Karen Carter for Congress
You thought the 2006 midterms were over, right? No, I know you're up on things, and you know that Karen Carter (at right) is in a runoff against scandal-tainted, gay-baiting William Jefferson, in whose freezer the FBI just happened to find $90,000 of a $100K bribe that was allegedly meant for the Nigerian Vice President. (I wish I'd thought of that as a plot element.) Jefferson has not been convicted of anything yet, and is innocent until proven guilty under our legal system, which means that he can still run for Congress and act like he's doing his job, but why not help to ensure that can devote his full energies and time to defending himself and put Karen Carter in office instead? She needs your help to win her 2nd Congressional District race in Louisiana. If elected, she won't be so compromised that she can't work hard for the people of her district, who desperately need a representative focused on their needs and concerns in Washington, as well as one with an active and effective record of legislative success.
If you can, help Karen Carter out and give the Democratic caucus in the House one more voice they need.
Riding the President Obama Train
Last night, as I paused to break from my work work, I began to write a short fable about a young African-American Senator who once upon a time was a notably outspoken, progressive state legislator, and who, after dazzling viewers nationally with his stirring speech at the Democratic convention and winning election to the US Senate in spectacular landslide fashion, began moving quickly first to the center, and then to the right. Now, instead of addressing union halls and demanding a swift exit for our troops from Iraqmire, he's giggling with evangelicals and identifying faults among his fellow Democrats as he glides among rich potential backers and party hacks in an effort to prepare the ground for a possible presidential run.
Yet I came across a link to a long and involved essay, "Barack Obama Inc." in Harper's, by Ken Silverstein, on my projected fable's protagonist, Senator Barack Obama (above left, in front of the Superman statue in Metropolis, Illinois) and ended up scrapping what I wrote in favor of pointing readers to this superior, informative piece. After reading it, I considered the fact that Illinoisans are in a good position these days, since they have the liberal, very outspoken Dick Durbin in the Democratic leadership, which now has control of the Senate, and a charismatic, Grammy-winning, best-selling national figure, who floats above the fray but still can deliver some local goods when needed. On the other hand, Black Americans really lose out because since Obama has decided to be a national figure--in case he decides to run for the presidency--we have no one willing to take stands specifically on our behalf in that elite club of 100 as Carol Moseley-Braun sometimes would, or as Obama did before his rock-star echo chamber starting blaring. He has consistently opposed the war in Iraq, did speak out about Hurricane Katrina and has proposed some citizen and consumer-friendly legislation, but recently, while gladhanding George Soros and other amply moneyed friends in New York City, he uttered the sort of weak, triangulating mush about the horrific police killing of Sean Bell in Queens that Democratic voters--and not just Black ones--have come to dread from presidency-craving wannabes. Obama cannot be all things to all people, especially most Black people, and right now, he wants to be the bestest, most moderate Demopublican America could ever dream of.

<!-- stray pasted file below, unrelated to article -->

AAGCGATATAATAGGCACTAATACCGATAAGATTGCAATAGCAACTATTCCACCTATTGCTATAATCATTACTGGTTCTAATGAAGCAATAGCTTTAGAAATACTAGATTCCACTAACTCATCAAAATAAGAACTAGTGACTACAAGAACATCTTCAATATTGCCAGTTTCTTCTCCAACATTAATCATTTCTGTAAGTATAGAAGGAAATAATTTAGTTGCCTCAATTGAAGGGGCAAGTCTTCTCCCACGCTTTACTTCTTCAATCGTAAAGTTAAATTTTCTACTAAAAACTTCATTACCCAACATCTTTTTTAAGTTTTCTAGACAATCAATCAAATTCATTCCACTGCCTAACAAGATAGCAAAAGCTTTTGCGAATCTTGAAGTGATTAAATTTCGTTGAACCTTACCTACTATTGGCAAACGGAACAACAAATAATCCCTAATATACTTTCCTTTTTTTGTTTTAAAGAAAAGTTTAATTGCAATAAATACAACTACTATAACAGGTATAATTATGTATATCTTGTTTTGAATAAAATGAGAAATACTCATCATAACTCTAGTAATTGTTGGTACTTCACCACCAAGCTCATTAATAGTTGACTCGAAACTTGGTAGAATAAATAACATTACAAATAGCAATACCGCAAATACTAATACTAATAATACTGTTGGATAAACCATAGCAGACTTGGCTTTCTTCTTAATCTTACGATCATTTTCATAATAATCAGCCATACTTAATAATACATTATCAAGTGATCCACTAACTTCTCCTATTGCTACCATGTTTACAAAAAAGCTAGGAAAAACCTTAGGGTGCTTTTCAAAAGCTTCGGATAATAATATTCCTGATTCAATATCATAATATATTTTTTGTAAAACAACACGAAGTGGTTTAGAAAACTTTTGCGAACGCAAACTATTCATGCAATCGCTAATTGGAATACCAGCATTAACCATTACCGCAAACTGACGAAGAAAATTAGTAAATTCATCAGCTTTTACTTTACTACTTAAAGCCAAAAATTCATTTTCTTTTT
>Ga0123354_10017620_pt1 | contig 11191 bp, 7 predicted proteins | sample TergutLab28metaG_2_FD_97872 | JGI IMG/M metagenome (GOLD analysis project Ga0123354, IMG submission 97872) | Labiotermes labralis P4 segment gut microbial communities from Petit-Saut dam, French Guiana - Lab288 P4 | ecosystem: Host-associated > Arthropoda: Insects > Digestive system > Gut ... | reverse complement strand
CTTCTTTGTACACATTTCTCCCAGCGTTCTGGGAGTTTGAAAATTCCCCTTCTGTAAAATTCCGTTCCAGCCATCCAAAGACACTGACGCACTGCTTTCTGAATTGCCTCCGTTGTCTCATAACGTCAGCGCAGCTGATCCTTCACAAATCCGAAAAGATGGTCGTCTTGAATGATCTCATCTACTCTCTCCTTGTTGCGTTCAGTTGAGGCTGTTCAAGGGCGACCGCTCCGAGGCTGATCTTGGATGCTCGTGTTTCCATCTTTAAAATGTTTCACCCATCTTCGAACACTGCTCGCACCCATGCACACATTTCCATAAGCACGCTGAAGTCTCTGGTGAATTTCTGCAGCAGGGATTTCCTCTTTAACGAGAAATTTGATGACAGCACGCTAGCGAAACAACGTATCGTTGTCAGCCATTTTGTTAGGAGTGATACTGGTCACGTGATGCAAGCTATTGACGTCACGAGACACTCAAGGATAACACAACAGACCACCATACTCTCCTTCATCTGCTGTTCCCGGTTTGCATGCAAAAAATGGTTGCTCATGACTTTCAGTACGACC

This is why I think it's crucial that in the next election cycle we elect another African-American senator, and preferably a very progressive, outspoken one from a soundly blue state, who has no designs on the presidency. Harold Ford Jr. would not have been that person, since he was ideologically to the right of Arlen Specter, but Kweisi Mfume, despite his personal baggage, might have done it. It's too bad Deval Patrick was just elected governor of Massachusetts, or he'd be a good option. Perhaps New Jersey State Senator Nia Gill, one of Jon Corzine's alleged considerations for the seat that became Bob Menendez's, will run to replace snoozing doozy Frank Lautenberg, who is likely to and should retire after his term is up.
"extraordinary, savagely uncompromised"
So says the iffy Manohla Dargis of David Lynch's INLAND EMPIRE--and there's much more about this super-bizarre Lynchian dream that'll soon be on movie screens. I. cannot. wait. to. see. it!!!
Reception and Reading for Kwame Dawes at Naïeveté Studios
I'll post more photos tomorrow from the reading, which was excellent, but here's one of poet Kwame Dawes, as he was speaking, pre-reading, about "Miss Rosalie," one of the larger-than-life Sumter, South Carolina denizens whose stories and spirits animate his marvelous 11th book of poems Wisteria (Red Hen, 2006).
For people in Chicagoland, he'll be reading tomorrow at the University of Illinois Chicago's Institute for the Humanities, at 6 pm, 701 S. Morgan, and giving a lecture on "The Art of Bob Marley" at the Chicago Cultural Center's Claudia Cassidy Theater, 78 E. Washington Street, with receptions to follow both events.